Emergency Ballistic Re-entry For US-Russian Crew Members

In an emergency ballistic re-entry, a Russian Soyuz rocket fell back to Earth, from its failed ascent, that was carrying a Russian-US crew of two to the International Space Station. NASA officials said the Soyuz rocket and its Soyuz MS-10 space capsule launched from the Baikonur Cosmodrome in Kazakhstan October 11, 2018, at about 4:47 AM EST.
US astronaut Nick Hague and cosmonaut Aleksey Ovchinin were aboard, with plans to join the three-person Expedition 57 crew already at the International Space Station. But within a few minutes of lift off, a problem developed, which sent the Soyuz capsule into its ballistic re-entry.
NASA officials stated there was a problem with booster separation, causing the capsule to fall back to Earth. Both crew members had a rough, but safe landing about 12 miles east of Dzhezkazgan, Kazakhstan. A search and rescue team reached the landing site, and found both crew members in good condition. They left the Soyuz capsule by 6:10 AM EST.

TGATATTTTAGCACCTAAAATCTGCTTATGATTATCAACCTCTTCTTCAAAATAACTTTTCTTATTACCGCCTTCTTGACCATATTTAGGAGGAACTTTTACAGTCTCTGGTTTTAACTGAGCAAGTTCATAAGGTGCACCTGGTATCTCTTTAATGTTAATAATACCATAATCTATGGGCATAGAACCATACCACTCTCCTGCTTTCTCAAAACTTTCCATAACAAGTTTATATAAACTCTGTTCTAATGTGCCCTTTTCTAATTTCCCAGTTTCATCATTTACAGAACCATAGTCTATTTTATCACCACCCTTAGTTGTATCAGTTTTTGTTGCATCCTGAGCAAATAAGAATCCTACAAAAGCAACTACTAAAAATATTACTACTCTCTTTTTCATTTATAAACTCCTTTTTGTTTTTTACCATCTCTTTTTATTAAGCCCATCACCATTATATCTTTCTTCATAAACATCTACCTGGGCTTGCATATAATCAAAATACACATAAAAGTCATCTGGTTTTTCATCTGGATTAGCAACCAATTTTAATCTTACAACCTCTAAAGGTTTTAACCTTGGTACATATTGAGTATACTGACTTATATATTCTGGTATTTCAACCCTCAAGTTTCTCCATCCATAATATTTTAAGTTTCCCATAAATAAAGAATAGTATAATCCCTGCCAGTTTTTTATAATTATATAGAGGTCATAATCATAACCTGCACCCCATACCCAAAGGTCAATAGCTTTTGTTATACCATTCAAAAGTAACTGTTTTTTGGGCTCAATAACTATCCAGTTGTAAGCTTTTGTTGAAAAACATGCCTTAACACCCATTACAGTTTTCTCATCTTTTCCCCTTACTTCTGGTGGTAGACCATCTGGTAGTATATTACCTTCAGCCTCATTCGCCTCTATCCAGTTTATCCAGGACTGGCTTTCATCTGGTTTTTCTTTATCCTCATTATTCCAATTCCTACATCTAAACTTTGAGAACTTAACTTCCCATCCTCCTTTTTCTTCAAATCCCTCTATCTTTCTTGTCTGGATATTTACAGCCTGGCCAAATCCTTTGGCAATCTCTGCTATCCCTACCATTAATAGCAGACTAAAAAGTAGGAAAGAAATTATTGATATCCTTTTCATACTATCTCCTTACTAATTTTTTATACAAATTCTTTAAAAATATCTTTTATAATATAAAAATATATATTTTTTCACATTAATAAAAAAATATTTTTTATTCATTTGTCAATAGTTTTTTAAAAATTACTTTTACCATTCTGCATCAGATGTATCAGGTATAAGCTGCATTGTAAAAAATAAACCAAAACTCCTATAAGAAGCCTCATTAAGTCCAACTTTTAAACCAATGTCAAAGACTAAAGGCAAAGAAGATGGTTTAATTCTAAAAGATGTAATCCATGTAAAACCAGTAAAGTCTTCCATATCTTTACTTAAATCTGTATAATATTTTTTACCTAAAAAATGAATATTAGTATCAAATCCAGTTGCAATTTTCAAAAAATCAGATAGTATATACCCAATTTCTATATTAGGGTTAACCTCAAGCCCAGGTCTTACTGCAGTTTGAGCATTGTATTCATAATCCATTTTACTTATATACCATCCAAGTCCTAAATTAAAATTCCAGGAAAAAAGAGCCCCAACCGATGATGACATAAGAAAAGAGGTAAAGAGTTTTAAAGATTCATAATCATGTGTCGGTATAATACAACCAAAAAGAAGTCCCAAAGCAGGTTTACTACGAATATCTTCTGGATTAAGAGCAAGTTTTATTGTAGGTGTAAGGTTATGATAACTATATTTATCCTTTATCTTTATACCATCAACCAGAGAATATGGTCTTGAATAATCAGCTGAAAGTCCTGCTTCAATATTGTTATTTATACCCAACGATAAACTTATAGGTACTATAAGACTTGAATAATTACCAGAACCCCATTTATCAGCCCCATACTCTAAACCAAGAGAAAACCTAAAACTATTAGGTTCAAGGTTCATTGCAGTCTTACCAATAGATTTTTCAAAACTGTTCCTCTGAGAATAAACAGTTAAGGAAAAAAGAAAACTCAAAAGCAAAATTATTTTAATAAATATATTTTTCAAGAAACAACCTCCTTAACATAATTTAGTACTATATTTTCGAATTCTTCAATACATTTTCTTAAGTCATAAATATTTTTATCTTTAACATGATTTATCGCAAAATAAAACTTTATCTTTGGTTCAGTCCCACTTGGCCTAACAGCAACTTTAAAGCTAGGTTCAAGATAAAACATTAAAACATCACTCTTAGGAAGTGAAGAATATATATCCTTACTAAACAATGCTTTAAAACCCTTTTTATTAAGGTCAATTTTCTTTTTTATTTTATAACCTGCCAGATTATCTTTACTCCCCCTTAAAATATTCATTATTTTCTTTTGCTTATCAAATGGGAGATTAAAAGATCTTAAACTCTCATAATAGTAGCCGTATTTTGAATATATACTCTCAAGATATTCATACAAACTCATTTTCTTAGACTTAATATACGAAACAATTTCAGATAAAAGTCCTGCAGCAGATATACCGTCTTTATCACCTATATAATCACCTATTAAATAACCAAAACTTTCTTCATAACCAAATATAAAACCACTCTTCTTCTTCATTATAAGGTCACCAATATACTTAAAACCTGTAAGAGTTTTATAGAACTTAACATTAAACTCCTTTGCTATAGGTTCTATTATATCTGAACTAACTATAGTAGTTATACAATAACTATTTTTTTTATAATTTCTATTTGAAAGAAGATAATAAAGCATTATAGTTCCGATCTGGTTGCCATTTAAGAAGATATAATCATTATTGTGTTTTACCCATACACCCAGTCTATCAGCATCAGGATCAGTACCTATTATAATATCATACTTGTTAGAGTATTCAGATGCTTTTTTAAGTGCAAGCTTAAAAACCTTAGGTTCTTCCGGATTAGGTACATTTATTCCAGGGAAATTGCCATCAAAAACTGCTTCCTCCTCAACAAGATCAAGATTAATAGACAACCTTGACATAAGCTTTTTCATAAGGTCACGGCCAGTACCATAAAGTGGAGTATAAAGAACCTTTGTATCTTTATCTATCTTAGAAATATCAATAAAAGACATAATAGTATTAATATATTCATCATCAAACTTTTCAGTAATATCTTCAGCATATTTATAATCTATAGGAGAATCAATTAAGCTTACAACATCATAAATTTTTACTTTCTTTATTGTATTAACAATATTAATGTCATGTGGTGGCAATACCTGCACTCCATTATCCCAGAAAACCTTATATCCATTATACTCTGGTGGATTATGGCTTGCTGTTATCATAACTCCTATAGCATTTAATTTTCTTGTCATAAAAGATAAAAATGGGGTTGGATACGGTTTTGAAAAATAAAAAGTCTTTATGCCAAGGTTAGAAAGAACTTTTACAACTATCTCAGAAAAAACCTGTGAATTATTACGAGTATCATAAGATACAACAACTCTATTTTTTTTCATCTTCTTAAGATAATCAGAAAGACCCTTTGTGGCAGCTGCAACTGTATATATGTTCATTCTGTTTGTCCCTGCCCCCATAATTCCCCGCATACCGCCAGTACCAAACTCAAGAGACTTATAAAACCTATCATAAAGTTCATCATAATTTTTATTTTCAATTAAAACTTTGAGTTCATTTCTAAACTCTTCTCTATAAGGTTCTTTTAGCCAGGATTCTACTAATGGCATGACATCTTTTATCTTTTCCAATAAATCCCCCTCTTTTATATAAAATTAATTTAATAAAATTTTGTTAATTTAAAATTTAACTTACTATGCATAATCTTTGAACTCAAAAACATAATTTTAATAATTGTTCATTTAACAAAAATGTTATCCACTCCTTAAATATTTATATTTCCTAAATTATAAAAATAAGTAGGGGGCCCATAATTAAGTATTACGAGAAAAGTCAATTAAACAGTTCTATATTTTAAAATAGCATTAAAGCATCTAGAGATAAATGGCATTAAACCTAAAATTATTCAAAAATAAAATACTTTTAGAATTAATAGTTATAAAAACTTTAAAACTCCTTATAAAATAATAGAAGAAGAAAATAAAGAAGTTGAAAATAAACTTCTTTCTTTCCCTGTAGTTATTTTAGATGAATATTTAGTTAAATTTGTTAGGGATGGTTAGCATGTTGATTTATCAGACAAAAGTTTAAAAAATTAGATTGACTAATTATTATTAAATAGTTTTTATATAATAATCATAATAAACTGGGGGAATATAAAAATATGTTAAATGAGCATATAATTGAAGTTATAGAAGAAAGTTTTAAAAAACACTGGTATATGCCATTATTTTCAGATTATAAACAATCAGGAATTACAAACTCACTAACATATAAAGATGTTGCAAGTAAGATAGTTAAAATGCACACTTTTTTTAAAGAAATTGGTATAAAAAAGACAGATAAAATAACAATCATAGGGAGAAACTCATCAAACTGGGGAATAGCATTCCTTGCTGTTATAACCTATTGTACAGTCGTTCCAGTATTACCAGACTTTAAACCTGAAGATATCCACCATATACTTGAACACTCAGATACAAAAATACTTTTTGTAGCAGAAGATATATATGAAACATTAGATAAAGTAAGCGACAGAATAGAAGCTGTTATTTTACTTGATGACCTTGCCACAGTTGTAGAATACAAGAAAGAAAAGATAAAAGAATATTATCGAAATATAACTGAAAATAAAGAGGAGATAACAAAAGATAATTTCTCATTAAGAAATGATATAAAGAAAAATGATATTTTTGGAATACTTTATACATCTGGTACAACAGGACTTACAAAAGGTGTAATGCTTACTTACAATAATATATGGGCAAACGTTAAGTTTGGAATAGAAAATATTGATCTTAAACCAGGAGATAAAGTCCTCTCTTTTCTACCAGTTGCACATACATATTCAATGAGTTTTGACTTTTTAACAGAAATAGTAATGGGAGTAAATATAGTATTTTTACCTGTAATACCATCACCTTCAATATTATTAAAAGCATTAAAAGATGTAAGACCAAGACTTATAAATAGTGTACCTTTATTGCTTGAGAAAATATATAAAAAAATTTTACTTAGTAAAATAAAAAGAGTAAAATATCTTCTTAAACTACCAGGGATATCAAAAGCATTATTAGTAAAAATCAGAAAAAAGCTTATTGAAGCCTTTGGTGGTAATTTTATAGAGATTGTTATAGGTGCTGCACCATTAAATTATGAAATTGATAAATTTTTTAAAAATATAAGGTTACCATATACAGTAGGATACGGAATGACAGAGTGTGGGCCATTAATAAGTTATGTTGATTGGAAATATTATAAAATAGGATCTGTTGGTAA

Hague and Ovchinin were being taken from their emergency landing site to Moscow, where they will be examined. NASA stated safety and well-being of crew members is always the highest priority, and both men will be completely checked out in Moscow prior to returning home.
Officials stated a commission in Russia has been created to investigate the failure. NASA is closely monitoring the situation, and will release additional details, as they are discovered.
(Photo courtesy of Victor Zelentsov/NASA)